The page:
Recently I have run into a street market close to where I live. While I was walking around, browsing, I have met with an elderly First Nations lady who was selling dreamcatchers that she made. Our chat was very heartwarming and informative.
I have bought an Abalone shell to burn my sage smudge stick in and also a lovely dreamcatcher. My dear husband immediately hung it on our bedroom ceiling, right on top of our bed, in front of the window.
I am not sure if it is a coincidence or it has a real effect, but since then, I have been having very intense, vivid dreams, not in a negative way though. It feels like I am having more dreams than I used to, or remember the details of my dream better when I wake up. This might be totally psychosomatic but still, it’s surprising and triggered my interest in learning a little bit more about dreamcatchers.
I’ve found out that the Native North American dreamcatchers that are very popular among American and Canadian First Nations people come originally from Ojibway Chippewa tribe. They were made as a charm to protect sleeping children from nightmares at the beginning.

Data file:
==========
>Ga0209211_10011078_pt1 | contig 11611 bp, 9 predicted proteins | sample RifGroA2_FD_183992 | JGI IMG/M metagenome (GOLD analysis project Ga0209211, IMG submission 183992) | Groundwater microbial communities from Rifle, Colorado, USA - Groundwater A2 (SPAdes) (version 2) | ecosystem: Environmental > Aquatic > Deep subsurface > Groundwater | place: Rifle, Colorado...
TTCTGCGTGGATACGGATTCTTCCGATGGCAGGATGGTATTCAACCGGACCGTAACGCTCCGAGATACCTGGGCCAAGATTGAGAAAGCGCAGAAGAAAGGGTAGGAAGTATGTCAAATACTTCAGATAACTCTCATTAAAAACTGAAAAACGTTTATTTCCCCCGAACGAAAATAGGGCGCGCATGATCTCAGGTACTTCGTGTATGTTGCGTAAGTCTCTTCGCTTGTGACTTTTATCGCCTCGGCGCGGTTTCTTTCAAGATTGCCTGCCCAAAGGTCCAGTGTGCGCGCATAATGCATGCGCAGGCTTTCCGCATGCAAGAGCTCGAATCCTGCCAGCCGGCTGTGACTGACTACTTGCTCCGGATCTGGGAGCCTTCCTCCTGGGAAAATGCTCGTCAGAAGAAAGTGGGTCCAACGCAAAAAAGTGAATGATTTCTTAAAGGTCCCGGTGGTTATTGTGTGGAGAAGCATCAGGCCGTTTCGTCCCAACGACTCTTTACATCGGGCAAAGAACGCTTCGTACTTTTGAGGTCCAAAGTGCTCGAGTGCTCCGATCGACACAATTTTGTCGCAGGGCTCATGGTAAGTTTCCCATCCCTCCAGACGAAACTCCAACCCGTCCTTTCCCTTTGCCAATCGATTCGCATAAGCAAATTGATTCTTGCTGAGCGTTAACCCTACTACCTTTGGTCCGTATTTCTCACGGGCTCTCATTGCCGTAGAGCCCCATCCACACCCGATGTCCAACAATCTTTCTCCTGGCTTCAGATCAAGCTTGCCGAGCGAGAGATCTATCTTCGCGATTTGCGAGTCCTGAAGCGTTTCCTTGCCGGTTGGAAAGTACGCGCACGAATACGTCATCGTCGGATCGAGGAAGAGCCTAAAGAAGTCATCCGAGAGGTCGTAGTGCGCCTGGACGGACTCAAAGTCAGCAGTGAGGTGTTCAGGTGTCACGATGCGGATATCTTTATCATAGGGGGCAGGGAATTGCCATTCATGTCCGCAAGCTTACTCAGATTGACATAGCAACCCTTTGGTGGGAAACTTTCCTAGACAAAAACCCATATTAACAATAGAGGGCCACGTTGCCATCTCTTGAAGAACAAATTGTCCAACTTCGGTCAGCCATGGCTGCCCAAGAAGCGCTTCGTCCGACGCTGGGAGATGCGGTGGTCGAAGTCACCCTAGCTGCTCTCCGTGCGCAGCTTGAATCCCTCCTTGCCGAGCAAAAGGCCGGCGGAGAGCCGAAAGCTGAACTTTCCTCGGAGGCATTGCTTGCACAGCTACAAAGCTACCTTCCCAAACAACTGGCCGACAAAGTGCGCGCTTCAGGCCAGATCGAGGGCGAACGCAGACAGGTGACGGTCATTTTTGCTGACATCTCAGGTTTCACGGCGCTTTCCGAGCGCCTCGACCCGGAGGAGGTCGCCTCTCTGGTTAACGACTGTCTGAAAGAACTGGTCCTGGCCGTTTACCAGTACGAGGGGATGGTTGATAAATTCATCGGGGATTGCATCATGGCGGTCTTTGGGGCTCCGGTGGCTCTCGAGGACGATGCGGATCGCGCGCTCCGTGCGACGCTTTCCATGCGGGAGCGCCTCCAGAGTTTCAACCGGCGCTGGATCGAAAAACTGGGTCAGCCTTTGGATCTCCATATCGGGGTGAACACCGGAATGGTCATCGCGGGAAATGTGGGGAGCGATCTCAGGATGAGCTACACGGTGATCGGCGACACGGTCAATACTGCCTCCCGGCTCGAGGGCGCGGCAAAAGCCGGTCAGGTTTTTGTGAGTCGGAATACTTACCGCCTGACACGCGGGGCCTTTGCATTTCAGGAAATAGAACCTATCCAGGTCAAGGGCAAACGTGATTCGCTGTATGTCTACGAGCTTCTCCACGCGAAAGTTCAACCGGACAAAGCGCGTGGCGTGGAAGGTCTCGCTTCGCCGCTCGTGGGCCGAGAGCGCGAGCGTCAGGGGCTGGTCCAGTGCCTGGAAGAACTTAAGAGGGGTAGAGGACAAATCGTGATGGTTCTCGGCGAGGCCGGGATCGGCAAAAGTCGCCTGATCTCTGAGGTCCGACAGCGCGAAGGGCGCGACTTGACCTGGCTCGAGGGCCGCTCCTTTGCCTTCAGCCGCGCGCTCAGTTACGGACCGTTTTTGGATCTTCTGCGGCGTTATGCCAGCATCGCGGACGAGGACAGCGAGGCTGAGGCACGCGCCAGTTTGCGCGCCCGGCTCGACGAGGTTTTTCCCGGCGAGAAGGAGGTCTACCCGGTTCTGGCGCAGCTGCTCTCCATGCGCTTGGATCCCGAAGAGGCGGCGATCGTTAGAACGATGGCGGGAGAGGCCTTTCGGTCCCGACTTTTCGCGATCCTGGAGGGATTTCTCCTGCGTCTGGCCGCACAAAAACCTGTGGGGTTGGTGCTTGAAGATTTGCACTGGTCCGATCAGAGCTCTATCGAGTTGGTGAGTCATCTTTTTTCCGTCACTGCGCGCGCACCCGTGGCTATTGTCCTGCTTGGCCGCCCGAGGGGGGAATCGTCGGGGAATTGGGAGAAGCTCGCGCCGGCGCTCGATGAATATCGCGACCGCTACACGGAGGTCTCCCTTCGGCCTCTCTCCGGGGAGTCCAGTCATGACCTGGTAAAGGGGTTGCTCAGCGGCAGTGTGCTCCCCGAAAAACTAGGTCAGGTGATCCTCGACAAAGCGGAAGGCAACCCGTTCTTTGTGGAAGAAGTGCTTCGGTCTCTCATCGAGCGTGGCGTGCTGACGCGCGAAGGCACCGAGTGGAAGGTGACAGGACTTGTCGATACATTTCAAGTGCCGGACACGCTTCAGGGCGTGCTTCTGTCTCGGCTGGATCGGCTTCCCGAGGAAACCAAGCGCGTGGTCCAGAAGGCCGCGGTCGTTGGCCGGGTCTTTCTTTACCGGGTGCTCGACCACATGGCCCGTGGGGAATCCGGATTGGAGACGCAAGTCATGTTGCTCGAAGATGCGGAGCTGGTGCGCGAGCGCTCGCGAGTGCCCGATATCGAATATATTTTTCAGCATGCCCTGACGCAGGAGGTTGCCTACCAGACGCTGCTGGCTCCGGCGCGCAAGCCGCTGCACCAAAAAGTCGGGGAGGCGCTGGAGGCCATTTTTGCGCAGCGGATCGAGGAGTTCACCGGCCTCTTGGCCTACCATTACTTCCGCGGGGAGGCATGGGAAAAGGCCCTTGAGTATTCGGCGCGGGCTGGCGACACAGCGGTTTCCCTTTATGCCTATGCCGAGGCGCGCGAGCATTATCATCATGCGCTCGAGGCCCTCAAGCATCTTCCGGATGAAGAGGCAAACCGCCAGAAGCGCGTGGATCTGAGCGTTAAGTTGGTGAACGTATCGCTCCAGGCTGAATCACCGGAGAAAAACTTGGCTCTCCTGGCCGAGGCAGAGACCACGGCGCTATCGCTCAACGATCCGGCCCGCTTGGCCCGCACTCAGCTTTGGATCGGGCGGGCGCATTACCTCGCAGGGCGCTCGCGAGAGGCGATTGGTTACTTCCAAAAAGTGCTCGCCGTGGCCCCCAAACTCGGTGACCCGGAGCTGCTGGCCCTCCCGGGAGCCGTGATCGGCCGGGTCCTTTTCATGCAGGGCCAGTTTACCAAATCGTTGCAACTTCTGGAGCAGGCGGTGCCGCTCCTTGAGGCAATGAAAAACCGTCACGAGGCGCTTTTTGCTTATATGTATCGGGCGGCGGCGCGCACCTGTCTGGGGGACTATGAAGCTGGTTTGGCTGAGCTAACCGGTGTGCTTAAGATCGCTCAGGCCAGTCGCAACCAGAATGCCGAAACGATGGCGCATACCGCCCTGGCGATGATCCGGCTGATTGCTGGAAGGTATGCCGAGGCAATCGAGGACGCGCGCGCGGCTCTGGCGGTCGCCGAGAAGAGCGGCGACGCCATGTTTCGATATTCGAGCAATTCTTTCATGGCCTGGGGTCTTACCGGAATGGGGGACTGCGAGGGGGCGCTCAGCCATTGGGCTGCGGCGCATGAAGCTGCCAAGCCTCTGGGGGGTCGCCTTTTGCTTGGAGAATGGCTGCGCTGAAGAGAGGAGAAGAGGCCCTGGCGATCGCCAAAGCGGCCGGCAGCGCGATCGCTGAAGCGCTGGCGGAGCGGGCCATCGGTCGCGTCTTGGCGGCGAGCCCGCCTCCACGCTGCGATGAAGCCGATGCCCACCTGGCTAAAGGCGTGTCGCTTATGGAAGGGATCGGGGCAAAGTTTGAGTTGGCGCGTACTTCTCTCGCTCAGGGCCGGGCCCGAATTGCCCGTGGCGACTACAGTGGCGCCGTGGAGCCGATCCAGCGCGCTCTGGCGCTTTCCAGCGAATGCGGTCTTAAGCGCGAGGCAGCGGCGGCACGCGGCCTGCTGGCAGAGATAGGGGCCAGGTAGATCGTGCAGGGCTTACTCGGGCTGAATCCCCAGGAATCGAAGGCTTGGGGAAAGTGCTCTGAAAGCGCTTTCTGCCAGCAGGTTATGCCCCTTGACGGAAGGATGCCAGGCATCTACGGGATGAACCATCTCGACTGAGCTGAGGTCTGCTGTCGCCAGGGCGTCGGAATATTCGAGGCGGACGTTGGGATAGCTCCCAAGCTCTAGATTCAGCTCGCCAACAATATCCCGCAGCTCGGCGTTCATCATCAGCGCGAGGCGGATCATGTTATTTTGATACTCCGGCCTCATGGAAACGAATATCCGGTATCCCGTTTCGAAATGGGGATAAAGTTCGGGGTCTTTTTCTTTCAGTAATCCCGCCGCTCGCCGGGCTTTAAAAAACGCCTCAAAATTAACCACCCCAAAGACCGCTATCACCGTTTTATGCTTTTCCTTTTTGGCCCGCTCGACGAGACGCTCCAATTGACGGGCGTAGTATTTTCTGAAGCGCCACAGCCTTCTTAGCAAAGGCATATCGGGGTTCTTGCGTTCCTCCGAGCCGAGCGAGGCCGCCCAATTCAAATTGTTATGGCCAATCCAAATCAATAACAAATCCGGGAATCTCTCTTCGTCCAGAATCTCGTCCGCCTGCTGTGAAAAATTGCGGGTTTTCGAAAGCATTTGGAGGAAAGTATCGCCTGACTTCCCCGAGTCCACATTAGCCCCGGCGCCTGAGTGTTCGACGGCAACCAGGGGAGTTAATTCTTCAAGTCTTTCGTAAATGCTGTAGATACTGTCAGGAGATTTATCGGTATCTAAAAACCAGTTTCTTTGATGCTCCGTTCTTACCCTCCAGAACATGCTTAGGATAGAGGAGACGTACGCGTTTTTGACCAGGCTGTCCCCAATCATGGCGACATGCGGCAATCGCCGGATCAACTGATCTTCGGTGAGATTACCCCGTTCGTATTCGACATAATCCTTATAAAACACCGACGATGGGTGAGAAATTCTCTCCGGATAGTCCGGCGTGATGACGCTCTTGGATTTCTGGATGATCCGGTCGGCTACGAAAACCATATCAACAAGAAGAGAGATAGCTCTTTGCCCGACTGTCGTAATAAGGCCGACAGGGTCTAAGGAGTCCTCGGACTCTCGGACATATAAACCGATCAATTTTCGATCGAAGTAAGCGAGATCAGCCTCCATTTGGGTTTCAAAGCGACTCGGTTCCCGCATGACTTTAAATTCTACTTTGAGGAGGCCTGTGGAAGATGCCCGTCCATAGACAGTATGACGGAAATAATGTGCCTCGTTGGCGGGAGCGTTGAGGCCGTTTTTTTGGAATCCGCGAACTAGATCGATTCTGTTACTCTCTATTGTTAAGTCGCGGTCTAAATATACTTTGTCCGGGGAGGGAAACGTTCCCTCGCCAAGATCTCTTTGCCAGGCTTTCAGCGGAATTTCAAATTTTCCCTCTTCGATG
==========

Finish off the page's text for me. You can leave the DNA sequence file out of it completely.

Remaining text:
According to the legend, the dreamcatcher will catch one’s dreams in the night. The bad dreams will get caught in the dreamcatcher’s webbing and disappear with the morning sun. Meanwhile, the good dreams will find their way to the center of the dreamcatcher and float down the feather.
The dreamcatcher is therefore considered a filter allowing only good, pleasant dreams to get through. Dreamcatchers are also believed to bless those who are sleeping with good luck and harmony.
The trick is to get an authentic dreamcatcher created by a Native artisan and not a mass-produced, commercially distributed one. I am happy to meet with that elderly lady and to have the opportunity of getting a handmade dreamcatcher from her.
There is a wide amount of illuminating, healing and useful knowledge around us. Also, there are amazing tools provided for us, right in front of us, if we are ready to see and take them. We just need to keep our eyes open and our perspective as broad as possible. Sometimes we find the information, sometimes the information comes and finds us.
Additionally, I want to share something that this very knowledgeable elderly First Nations lady told me during our quick chat. She said that the eagle feather that’s used to move the smoke around while burning sage (smudging) not be bought commercially. Either to be a gift or to be found in nature. A goose feather found in nature can also be used instead of an eagle feather. Until then, you can use your hand to distribute the smoke, but do not buy a feather.
So now, I am waiting for the universe to bring me an eagle or goose feather. I don’t doubt that during one of our walks with my husband, I will run into one soon.